Four Winds Interactive LLC v. 22 MILES, Inc.

Filing 79

ORDER denying 62 Motion to Stay, by Magistrate Judge Scott T Varholak on 1/11/2017. (slibi, )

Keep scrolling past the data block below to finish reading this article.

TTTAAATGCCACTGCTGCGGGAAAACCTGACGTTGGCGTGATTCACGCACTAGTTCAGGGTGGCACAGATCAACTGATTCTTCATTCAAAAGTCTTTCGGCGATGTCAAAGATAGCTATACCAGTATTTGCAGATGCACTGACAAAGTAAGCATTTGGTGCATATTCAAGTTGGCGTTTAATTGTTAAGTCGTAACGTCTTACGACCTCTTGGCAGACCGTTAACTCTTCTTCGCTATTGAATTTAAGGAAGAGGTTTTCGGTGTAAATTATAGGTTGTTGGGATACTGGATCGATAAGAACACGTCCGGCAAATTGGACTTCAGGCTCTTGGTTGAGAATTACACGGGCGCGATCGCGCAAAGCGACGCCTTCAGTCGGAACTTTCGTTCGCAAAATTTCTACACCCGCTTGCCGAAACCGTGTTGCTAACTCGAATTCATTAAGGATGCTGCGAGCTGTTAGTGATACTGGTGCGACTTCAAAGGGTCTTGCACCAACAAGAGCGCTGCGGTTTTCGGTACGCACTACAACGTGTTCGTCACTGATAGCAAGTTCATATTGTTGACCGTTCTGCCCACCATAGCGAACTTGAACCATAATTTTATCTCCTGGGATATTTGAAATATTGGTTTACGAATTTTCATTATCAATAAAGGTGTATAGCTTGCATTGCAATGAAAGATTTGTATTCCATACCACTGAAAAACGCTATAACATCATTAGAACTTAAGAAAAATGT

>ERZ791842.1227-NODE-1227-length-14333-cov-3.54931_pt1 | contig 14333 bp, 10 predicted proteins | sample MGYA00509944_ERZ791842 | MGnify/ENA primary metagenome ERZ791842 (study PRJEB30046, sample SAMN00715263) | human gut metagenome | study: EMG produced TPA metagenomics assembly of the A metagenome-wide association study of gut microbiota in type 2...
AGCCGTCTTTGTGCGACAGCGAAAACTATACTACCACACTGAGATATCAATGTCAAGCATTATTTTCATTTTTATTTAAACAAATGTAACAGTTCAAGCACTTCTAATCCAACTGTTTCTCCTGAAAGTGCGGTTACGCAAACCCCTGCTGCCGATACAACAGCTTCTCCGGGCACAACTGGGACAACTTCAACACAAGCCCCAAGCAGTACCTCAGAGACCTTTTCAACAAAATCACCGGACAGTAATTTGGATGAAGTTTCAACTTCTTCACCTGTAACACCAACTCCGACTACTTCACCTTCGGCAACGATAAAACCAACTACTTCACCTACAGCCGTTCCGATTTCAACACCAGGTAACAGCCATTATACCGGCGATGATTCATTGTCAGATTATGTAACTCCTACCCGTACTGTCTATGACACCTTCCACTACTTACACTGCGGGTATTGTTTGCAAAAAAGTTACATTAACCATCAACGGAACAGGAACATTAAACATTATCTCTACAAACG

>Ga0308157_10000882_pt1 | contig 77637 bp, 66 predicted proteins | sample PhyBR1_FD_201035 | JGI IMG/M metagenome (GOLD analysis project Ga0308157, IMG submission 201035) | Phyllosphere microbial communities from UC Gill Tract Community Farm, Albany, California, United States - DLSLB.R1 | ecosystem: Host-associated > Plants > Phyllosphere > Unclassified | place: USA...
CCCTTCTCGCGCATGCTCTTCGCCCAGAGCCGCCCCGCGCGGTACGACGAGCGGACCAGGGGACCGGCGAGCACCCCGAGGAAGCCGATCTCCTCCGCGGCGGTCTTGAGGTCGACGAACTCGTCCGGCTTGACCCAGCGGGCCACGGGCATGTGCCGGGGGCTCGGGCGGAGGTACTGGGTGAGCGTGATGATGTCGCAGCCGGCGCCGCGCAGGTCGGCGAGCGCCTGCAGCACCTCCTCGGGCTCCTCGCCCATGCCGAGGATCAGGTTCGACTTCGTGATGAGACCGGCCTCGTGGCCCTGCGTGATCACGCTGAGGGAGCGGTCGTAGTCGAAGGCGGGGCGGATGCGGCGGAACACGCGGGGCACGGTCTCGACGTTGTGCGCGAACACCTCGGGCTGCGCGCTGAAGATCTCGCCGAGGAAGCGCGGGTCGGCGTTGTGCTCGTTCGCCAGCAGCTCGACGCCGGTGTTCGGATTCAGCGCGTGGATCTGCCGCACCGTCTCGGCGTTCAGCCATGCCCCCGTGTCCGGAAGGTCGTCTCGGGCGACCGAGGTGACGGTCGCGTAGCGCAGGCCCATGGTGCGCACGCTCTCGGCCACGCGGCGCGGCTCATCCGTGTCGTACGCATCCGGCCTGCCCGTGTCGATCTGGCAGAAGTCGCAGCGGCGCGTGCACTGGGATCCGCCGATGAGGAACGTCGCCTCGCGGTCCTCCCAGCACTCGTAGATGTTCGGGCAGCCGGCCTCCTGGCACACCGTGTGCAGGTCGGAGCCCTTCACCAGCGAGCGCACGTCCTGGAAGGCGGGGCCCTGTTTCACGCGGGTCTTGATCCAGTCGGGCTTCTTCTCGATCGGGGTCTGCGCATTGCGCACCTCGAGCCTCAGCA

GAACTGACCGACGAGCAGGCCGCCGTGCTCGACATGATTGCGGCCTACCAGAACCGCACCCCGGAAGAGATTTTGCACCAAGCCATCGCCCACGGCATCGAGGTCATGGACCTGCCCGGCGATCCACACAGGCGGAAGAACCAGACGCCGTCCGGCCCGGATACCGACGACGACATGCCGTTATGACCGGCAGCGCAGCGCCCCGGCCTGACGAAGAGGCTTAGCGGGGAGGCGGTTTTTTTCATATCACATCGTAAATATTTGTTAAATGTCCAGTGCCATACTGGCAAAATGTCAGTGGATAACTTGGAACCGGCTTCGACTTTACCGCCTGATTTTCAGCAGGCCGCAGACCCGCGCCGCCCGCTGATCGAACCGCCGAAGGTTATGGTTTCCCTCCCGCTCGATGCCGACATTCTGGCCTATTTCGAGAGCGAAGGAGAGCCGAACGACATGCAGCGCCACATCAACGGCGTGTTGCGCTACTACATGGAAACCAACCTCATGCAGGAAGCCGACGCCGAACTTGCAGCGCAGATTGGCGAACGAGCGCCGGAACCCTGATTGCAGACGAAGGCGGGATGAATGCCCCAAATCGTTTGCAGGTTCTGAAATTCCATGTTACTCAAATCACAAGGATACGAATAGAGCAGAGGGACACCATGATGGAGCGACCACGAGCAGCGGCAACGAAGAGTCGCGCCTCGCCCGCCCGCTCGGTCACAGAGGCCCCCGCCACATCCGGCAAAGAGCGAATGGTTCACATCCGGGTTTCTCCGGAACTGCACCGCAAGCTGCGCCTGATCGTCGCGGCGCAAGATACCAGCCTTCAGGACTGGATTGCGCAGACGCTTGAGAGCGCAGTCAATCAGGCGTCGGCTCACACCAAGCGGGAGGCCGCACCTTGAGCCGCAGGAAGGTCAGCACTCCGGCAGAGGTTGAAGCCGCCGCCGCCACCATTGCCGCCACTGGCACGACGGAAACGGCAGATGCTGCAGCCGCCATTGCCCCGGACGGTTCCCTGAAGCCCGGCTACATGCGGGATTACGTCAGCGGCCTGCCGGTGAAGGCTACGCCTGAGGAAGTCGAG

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IN THE UNITED STATES DISTRICT COURT FOR THE DISTRICT OF COLORADO Civil Action No. 16-cv-00704-MSK-STV FOUR WINDS INTERACTIVE LLC, a Colorado limited liability company, Plaintiff, v. 22 MILES, INC., a California corporation, Defendant. ______________________________________________________________________ ORDER ______________________________________________________________________ Magistrate Judge Scott T. Varholak This matter is before the Court on Defendant’s Motion to Stay [#62] (the “Motion”). The Motion has been referred to this Court [#64]. Plaintiff responded to the Motion on December 27, 2016 [#75], and Defendant filed a reply on January 3, 2017 [#77]. This Court heard argument on the Motion on January 6, 2017. For the following reasons, I DENY the Motion. I. Background 1 According to the Amended Complaint, Plaintiff is a “leader in the market for visual communications and digital signage.” [#59, ¶ 7] The core of Plaintiff’s software platform and its most important offerings are Content Player and Content Manager. [Id. at ¶ 8] Content Manager is a program for managing, configuring and deploying any content to any digital screen, “from a fifty-foot video wall to a mobile handheld device.” 1 To provide background for the pending Motion to Stay, the Court draws facts from the allegations in Plaintiff’s Amended Complaint [#59]. 1 [Id.] One feature of Content Player and Content Manager is wayfinding, which allows a programmer to generate maps with customized directions from multiple perspectives. [Id.] Plaintiff owns copyrights in original and protected literal and nonliteral elements of Content Manager and Content Player. [Id. at ¶¶ 14-15] Plaintiff is the owner of U.S. Patent No. 9,037,402 (the “‘402 Patent”). [Id. at ¶ 12] The ‘402 Patent is directed to a method of programming custom wayfinding instructions that are displayed on digital signage. [Id. at ¶ 13] Claim 1 of the ‘402 Patent includes nine steps allowing a central programmer (“system manager”) to provide directions to an end user using “customized instructional phrases.” [#59-1, p. 20] Defendant “markets and sells software equivalent to Content Manager and Content Player.” [#59, ¶ 37] Plaintiff and Defendant compete for the same customers and Defendant has purportedly offered discounts to Plaintiff’s customers. [Id. at ¶¶ 18, 20, 22] According to the Amended Complaint, one of Plaintiff’s longtime partners informed Plaintiff that Defendant’s “content management and wayfinding software looked remarkably similar to [Plaintiff’s] competitive platform and that [Defendant’s] program had nuances in its user interface that the partner thought were unique to [Plaintiff].” [Id. at ¶ 25] Additionally, one of Plaintiff’s customers allegedly saw Plaintiff’s software on Defendant’s desktop. [Id. at ¶ 26] The Amended Complaint brings claims for Infringement of the ‘402 Patent (Count One), Copyright Infringement (Count Two), Unjust Enrichment (Count Three), Common Law Unfair Competition (Count Four), and False Patent Marking (Count Five). Defendant has moved to dismiss the Amended Complaint in its entirety. 2 [#60] Specifically, Defendant argues: (1) that the ‘402 Patent is not patentable, (2) that Plaintiff has failed to plead facts establishing Counts One, Two or Five, (3) that the unjust enrichment and unfair competition claims are preempted by federal copyright law, and (4) lack of personal jurisdiction. [Id.] In the instant Motion, Defendant asks the Court to stay this matter pending resolution of the Motion to Dismiss. II. Analysis While this Court has discretion to stay proceedings while a dispositive motion is pending, the stay of proceedings is generally disfavored in this district. See, e.g., Breckenridge v. Vargo & Janson, P.C., No. 16-cv-01176-WJM-MEH, 2016 WL 7015702, at *2 (D. Colo. Nov. 28, 2016) (“The decision to issue a protective order and thereby stay discovery rests within the sound discretion of the trial court. . . .Generally, it is the policy in this District not to stay discovery pending a ruling on motions to dismiss.”); Profitstreams LLC v. Ameranth, Inc., No. 11-cv-01710-RBJ-KLM, 2011 WL 5024912, at *1 (D. Colo. Oct. 21, 2011) (“Although the stay of proceedings in a case is generally disfavored, the Court has discretion to stay discovery while a dispositive motion is pending.”). The hesitancy of courts in this district to grant stays of proceedings is particularly acute in patent cases. As one court aptly noted: “Despite the well-known adage that patent infringement cases are frequently complex, expensive, and timeconsuming, courts in this district have been reluctant to impose stays in such cases.” Genetic Techs. Ltd. v. Agilent Techs., Inc., No. 11-cv-01389-WJM-KLM, 2011 WL 5024839, at *3 (D. Colo. Oct. 20, 2011); see also SOLIDFX, LLC v. Jeppesen Sanderson, Inc., No. 11-cv-01468-WJM-BNB, 2011 WL 4018207, at *3 (D. Colo. Sept. 8, 2011) (“Environmental cases, patent infringement cases, and collective actions under 3 the Fair Labor Standards Act come immediately to mind as complex cases that may involve substantial discovery but which ordinarily are not stayed pending the determination of preliminary motions.”). When considering whether to grant a stay, the Court considers the following factors: (1) the interest of the plaintiff in proceeding expeditiously with discovery and the potential prejudice to the plaintiff of a delay; (2) the burden on the defendant of proceeding with discovery; (3) the convenience to the Court of staying discovery; (4) the interests of nonparties in either staying or proceeding with discovery; and (5) the public interest in either staying or proceeding with discovery. See String Cheese Incident, LLC v. Stylus Shows, Inc., No. 1:02-cv-01934-LTB-PAC, 2006 WL 894955, at *2 (D. Colo. Mar. 30, 2006); Profitstreams LLC, 2011 WL 5024912, at *1. Considering these factors, the Court concludes that a stay is not warranted. First, Plaintiff has an interest in proceeding expeditiously. The Motion to Dismiss has been referred to this Court. The issues raised therein are complex and will take some time to fully analyze. Moreover, this Court can only make a recommendation on the Motion to Dismiss. If any party files an objection, the district court will need to review that objection de novo. See 28 U.S.C. § 636(b)(1). Given that a final determination of the Motion to Dismiss could take several months, the Court finds the first factor weighs against granting a stay. See Breckenridge, 2016 WL 7015702, at *2 (finding first factor weighed against staying the matter; “a stay of proceedings in a civil case pending resolution of a dispositive motion can last several months or more”); SOLIDFX, LLC, 2011 WL 4018207, at *3 (finding stay unwarranted because, at the time, “[i]n this district, the average time from the filing to determination of dispositive 4 motions exceeds six months”); City of Aurora v. PS Sys., Inc., No. 07-cv-02371-WYDBNB, 2008 WL 149998, at *1 (D. Colo. Jan. 14, 2008) (finding that average time of 7.5 months from filing of dispositive motion to ruling on such motion counseled against granting a stay in patent case). Second, while proceeding with discovery will cause some burden to Defendant, Defendant has not pointed to any unique aspects of this case that make discovery especially burdensome. Defendant asserts that it is a small company and participating in discovery will require it to devote significant personnel resources away from its dayto-day operations. [#62, p. 6] But, such is the case any time a relatively small company is sued. Indeed, every time a company or individual is sued, disruptions will occur. See Breckenridge, 2016 WL 7015702, at *2 (“defendants always are burdened when they are sued, whether the case ultimately is dismissed, summary judgment is granted, the case is settled, or a trial occurs”). The fact that Defendant is a relatively small company does not make this case unique. Third, the Court’s interest in controlling its docket outweighs any concern over use of judicial resources. As indicated above, the policy in this district, especially in patent cases, is to allow discovery to proceed. Defendant argues that discovery disputes may arise that would require the Court’s resolution. [#62 at 7] But this is true in any case. Nothing in this case presents unique challenges that would monopolize the Court’s time. As a result, the potential that some judicial resources will need to be spent to resolve discovery disputes does not outweigh the Court’s interest in controlling its docket and ensuring the fair and speedy administration of justice. See Breckenridge, 2016 WL 7015702, at *2. Thus, this factor too supports a denial of the stay. 5 Fourth, the interests of third parties will not be significantly affected by allowing discovery. As both parties acknowledge, there may be some third-party customers or witnesses who would need to be identified. [#62 at 8-9; #75 at 7] This does not mean, however, that these third-parties will be unduly burdened by allowing discovery to proceed. To the extent unduly burdensome discovery requests are sent to any of these third-parties, the Court can manage the burden through its discovery dispute process. Finally, the public interest supports denying the stay. The public has an interest in the speedy resolution of legal disputes. See, e.g., Genetic Techs. Ltd., 2011 WL 5024839, at *8; Waisanen v. Terracon Consultants, Inc., No. 09-cv-01104-MSK-KMT, 2009 WL 5184699, at *2 (D. Colo. Dec. 22, 2009). Thus, the fifth factor weighs against granting a stay. Considering the factors set forth above, the Court determines that a stay of discovery and litigation pending a determination of the Motion to Dismiss is not warranted. Accordingly, it is ORDERED that the Motion to Stay [#62] is DENIED. DATED: January 11, 2017 BY THE COURT: s/Scott T. Varholak United States Magistrate Judge 6